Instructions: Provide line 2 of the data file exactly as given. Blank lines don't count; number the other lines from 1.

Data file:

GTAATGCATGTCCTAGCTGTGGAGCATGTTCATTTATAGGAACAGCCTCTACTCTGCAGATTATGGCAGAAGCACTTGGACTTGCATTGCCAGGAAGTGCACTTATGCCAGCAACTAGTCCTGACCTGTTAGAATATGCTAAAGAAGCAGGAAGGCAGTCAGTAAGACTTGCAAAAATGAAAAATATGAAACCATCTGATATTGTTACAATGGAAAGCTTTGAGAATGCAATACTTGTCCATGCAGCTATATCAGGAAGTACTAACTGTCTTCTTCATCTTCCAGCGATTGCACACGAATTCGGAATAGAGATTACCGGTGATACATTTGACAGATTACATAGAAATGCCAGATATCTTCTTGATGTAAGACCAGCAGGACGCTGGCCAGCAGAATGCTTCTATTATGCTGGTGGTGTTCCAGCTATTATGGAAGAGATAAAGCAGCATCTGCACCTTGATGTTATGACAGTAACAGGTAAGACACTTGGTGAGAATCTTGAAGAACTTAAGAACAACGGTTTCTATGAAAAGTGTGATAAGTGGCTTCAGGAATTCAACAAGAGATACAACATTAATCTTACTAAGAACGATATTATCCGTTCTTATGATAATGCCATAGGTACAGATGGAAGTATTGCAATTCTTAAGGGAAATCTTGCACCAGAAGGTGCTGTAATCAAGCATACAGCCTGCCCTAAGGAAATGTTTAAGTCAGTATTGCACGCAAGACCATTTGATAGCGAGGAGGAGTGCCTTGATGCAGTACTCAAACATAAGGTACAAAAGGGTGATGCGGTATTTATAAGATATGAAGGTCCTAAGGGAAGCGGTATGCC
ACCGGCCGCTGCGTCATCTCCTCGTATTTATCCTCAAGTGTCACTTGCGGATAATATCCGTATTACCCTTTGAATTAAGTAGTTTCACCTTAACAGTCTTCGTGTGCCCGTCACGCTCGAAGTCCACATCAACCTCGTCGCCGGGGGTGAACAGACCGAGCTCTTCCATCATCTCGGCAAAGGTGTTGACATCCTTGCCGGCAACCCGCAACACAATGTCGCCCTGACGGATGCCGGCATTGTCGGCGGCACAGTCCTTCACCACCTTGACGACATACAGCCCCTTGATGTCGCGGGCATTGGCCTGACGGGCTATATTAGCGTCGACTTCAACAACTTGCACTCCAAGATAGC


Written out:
ACCGGCCGCTGCGTCATCTCCTCGTATTTATCCTCAAGTGTCACTTGCGGATAATATCCGTATTACCCTTTGAATTAAGTAGTTTCACCTTAACAGTCTTCGTGTGCCCGTCACGCTCGAAGTCCACATCAACCTCGTCGCCGGGGGTGAACAGACCGAGCTCTTCCATCATCTCGGCAAAGGTGTTGACATCCTTGCCGGCAACCCGCAACACAATGTCGCCCTGACGGATGCCGGCATTGTCGGCGGCACAGTCCTTCACCACCTTGACGACATACAGCCCCTTGATGTCGCGGGCATTGGCCTGACGGGCTATATTAGCGTCGACTTCAACAACTTGCACTCCAAGATAGC